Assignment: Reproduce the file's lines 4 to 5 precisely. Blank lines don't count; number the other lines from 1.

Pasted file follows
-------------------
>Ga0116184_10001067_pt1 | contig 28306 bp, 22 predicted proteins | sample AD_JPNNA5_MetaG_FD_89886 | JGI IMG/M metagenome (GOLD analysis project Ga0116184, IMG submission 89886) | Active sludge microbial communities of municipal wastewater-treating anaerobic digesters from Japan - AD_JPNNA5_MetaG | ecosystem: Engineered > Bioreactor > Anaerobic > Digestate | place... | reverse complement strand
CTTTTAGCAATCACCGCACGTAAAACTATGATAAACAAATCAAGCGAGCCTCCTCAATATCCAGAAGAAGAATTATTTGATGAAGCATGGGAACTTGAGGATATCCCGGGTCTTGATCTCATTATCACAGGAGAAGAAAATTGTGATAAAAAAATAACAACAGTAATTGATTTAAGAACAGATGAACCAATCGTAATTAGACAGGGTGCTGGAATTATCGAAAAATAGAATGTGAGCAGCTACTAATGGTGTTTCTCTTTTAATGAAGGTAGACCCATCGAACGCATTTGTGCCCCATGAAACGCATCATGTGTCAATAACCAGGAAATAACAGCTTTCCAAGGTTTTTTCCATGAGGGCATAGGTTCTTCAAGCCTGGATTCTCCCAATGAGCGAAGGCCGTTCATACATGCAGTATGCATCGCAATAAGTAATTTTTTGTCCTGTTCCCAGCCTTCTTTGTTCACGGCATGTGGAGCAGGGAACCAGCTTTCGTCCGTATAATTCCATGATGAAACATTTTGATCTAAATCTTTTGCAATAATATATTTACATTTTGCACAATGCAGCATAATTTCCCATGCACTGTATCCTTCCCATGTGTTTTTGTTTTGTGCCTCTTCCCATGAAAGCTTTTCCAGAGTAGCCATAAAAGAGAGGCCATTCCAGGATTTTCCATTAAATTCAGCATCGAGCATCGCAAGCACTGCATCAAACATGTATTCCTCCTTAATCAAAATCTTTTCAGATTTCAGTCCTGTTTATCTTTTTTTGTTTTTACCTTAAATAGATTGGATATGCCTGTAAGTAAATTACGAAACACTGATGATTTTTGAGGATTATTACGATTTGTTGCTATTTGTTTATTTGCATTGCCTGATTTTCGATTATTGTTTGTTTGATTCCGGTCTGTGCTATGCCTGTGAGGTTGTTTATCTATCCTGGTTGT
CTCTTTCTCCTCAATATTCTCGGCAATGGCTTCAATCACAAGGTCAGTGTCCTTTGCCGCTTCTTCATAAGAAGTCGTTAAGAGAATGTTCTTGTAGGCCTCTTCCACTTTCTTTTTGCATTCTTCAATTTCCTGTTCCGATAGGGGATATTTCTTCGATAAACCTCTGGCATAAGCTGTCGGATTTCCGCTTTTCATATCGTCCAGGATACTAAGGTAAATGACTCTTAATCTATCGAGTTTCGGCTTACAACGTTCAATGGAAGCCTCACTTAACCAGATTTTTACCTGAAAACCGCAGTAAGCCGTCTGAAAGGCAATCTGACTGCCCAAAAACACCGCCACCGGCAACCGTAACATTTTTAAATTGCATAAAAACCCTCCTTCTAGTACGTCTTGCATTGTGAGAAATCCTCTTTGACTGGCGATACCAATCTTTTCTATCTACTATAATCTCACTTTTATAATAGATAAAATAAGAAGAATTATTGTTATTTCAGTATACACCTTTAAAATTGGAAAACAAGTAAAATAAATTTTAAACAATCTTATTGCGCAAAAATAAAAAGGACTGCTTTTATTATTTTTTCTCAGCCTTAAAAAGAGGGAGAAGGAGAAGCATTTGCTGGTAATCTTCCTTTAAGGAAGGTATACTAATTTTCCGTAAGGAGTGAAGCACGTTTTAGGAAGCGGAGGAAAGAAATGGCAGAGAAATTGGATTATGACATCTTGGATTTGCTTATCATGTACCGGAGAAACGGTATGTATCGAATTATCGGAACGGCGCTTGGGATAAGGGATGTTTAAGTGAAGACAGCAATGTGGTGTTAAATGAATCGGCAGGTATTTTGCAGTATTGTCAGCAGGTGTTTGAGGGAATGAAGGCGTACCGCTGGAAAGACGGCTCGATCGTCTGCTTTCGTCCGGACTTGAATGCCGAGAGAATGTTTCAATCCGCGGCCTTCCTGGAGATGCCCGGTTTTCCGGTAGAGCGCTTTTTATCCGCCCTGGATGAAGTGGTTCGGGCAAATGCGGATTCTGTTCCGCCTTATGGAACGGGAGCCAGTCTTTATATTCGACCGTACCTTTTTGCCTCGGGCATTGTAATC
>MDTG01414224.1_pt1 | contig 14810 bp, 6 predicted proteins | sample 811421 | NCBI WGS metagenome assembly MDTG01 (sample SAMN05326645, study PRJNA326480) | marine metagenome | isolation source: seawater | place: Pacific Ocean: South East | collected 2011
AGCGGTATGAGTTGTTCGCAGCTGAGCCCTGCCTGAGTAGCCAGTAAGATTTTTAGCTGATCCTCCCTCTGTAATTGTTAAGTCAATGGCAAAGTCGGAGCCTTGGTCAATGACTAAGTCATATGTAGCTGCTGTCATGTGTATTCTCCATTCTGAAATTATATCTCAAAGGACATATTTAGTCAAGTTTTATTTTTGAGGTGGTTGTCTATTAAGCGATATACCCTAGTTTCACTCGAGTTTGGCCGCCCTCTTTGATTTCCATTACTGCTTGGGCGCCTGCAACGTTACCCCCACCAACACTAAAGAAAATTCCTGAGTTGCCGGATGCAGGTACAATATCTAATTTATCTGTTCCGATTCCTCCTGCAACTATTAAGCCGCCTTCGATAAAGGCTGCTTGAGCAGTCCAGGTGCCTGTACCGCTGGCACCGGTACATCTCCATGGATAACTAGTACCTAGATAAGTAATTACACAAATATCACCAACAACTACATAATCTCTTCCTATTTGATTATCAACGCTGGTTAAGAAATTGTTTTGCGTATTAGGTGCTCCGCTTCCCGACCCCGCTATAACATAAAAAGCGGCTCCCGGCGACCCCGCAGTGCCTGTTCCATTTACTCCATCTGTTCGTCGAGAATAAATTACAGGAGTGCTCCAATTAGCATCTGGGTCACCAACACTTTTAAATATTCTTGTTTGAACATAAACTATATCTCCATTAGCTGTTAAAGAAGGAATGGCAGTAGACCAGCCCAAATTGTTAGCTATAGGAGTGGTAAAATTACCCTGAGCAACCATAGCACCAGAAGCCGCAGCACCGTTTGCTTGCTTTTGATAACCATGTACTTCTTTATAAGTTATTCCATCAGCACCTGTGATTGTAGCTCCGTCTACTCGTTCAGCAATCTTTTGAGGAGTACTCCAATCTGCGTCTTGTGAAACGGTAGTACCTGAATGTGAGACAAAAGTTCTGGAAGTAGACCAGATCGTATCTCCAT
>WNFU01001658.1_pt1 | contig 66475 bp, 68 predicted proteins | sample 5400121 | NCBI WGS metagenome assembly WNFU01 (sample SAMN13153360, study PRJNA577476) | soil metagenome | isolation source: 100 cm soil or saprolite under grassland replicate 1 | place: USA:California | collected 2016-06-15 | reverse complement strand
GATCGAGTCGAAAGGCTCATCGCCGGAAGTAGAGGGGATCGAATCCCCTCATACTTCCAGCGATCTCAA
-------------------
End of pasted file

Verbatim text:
>MDTG01414224.1_pt1 | contig 14810 bp, 6 predicted proteins | sample 811421 | NCBI WGS metagenome assembly MDTG01 (sample SAMN05326645, study PRJNA326480) | marine metagenome | isolation source: seawater | place: Pacific Ocean: South East | collected 2011
AGCGGTATGAGTTGTTCGCAGCTGAGCCCTGCCTGAGTAGCCAGTAAGATTTTTAGCTGATCCTCCCTCTGTAATTGTTAAGTCAATGGCAAAGTCGGAGCCTTGGTCAATGACTAAGTCATATGTAGCTGCTGTCATGTGTATTCTCCATTCTGAAATTATATCTCAAAGGACATATTTAGTCAAGTTTTATTTTTGAGGTGGTTGTCTATTAAGCGATATACCCTAGTTTCACTCGAGTTTGGCCGCCCTCTTTGATTTCCATTACTGCTTGGGCGCCTGCAACGTTACCCCCACCAACACTAAAGAAAATTCCTGAGTTGCCGGATGCAGGTACAATATCTAATTTATCTGTTCCGATTCCTCCTGCAACTATTAAGCCGCCTTCGATAAAGGCTGCTTGAGCAGTCCAGGTGCCTGTACCGCTGGCACCGGTACATCTCCATGGATAACTAGTACCTAGATAAGTAATTACACAAATATCACCAACAACTACATAATCTCTTCCTATTTGATTATCAACGCTGGTTAAGAAATTGTTTTGCGTATTAGGTGCTCCGCTTCCCGACCCCGCTATAACATAAAAAGCGGCTCCCGGCGACCCCGCAGTGCCTGTTCCATTTACTCCATCTGTTCGTCGAGAATAAATTACAGGAGTGCTCCAATTAGCATCTGGGTCACCAACACTTTTAAATATTCTTGTTTGAACATAAACTATATCTCCATTAGCTGTTAAAGAAGGAATGGCAGTAGACCAGCCCAAATTGTTAGCTATAGGAGTGGTAAAATTACCCTGAGCAACCATAGCACCAGAAGCCGCAGCACCGTTTGCTTGCTTTTGATAACCATGTACTTCTTTATAAGTTATTCCATCAGCACCTGTGATTGTAGCTCCGTCTACTCGTTCAGCAATCTTTTGAGGAGTACTCCAATCTGCGTCTTGTGAAACGGTAGTACCTGAATGTGAGACAAAAGTTCTGGAAGTAGACCAGATCGTATCTCCAT